Being a security guard can be fun, exciting, or downright boring. It depends mostly on the assignment.
Though some companies have their own security staff, more often than not, security is hired on a contractual basis. I worked on and off for several years as a contract security guard while pursuing my degree in criminal justice at a local college. Most of the jobs involved asset protection: construction sites, car lots, even the farmers market. This was part of the "bad": Guarding watermelons and potted plants can get fairly monotonous at 3 a.m. The good parts were the occasional concert, carnival, or local community event. These type of assignments usually mean better hours, seeing people -- and every now and then, a free hot dog.
After I spent almost a decade as a police officer, a local chemical plant decided to "professionalize" their security following the deaths of 3,000 people in India from the release of one of their chemicals. Though the company never admitted fault (they never do), there was a general feeling that some type of "vigilante" revenge may be coming their way. So, they decided to hire a staff of security guards who either had a degree in criminal justice or five years of experience in law enforcement. I had both. I also had a close friend who worked in the company's employment division. So, it seemed to be "destiny."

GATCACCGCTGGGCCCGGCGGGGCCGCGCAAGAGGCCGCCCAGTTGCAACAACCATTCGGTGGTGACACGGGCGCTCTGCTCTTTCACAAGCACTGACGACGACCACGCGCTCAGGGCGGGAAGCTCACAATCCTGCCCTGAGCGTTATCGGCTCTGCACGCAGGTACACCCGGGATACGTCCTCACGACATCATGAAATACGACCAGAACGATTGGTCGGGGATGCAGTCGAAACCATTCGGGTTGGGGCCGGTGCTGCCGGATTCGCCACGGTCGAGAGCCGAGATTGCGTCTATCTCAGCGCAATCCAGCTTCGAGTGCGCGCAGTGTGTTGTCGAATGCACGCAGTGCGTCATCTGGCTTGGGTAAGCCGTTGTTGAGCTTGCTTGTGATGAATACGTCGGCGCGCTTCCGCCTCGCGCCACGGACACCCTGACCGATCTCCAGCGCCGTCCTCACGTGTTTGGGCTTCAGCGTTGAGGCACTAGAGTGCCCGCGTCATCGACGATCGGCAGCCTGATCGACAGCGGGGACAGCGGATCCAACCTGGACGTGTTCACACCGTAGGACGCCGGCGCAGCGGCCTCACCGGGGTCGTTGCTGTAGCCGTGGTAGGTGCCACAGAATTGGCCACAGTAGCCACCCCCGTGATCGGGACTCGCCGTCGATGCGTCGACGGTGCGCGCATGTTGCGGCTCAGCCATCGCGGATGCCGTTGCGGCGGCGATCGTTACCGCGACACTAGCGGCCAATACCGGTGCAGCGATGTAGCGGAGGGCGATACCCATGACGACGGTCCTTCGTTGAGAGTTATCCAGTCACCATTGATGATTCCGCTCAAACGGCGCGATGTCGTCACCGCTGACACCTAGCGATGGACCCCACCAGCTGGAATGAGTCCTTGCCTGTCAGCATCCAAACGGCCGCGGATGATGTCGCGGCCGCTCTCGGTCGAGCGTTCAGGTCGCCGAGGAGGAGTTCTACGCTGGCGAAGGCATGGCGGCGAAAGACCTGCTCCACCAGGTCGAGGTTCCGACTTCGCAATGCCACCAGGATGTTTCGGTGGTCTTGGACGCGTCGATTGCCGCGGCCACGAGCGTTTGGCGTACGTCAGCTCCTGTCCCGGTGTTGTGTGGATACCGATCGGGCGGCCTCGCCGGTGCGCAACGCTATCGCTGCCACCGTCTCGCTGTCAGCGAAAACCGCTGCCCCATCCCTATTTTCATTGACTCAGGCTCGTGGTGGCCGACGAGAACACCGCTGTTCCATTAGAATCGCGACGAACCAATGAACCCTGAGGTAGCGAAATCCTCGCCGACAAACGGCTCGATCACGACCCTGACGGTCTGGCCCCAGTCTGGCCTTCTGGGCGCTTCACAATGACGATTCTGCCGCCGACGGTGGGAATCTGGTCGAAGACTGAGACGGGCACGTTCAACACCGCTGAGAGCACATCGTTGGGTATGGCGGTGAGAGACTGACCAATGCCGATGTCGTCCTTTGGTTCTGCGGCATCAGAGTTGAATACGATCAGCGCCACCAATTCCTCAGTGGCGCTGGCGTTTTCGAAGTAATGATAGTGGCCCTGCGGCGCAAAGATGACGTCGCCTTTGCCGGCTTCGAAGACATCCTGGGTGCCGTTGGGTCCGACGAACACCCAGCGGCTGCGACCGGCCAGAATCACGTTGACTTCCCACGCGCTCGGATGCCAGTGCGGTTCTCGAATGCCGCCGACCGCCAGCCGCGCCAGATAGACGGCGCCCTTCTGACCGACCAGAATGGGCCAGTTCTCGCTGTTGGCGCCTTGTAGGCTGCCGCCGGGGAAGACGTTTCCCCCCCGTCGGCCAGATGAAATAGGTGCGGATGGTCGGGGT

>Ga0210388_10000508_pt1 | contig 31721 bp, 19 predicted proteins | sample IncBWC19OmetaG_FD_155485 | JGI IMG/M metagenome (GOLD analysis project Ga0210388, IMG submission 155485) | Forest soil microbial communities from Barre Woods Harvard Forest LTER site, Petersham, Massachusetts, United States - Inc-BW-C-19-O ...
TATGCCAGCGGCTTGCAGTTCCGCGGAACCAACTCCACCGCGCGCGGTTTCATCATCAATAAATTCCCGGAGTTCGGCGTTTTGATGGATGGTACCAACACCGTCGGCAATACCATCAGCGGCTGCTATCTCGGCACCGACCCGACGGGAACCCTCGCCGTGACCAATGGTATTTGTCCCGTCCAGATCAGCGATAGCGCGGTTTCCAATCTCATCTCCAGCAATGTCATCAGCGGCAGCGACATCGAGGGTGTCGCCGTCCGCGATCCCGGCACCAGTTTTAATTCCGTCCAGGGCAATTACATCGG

Great pay. Twelve-hour rotating shifts with a seven-day break once a month. Six hours on the job were spent in the guard shack signing people in and checking passes. Six hours were spent as the "rover" -- unlocking gates, taking reports and walking through buildings.
As part of the security department in a facility that manufactures chemicals, one of the responsibilities included being a part of the Emergency Response Team. At first, our role was traffic control, and fairly simple. Then someone in management realized that we were almost always the first to arrive, and felt we should have more training in first aid, firefighting, and hazardous- material containment. This job was becoming less and less the piece of cake.
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High School or GED (HS)
5% - Slower than average
Annual: $21,290 - $34,620
Hourly: $10 - $17
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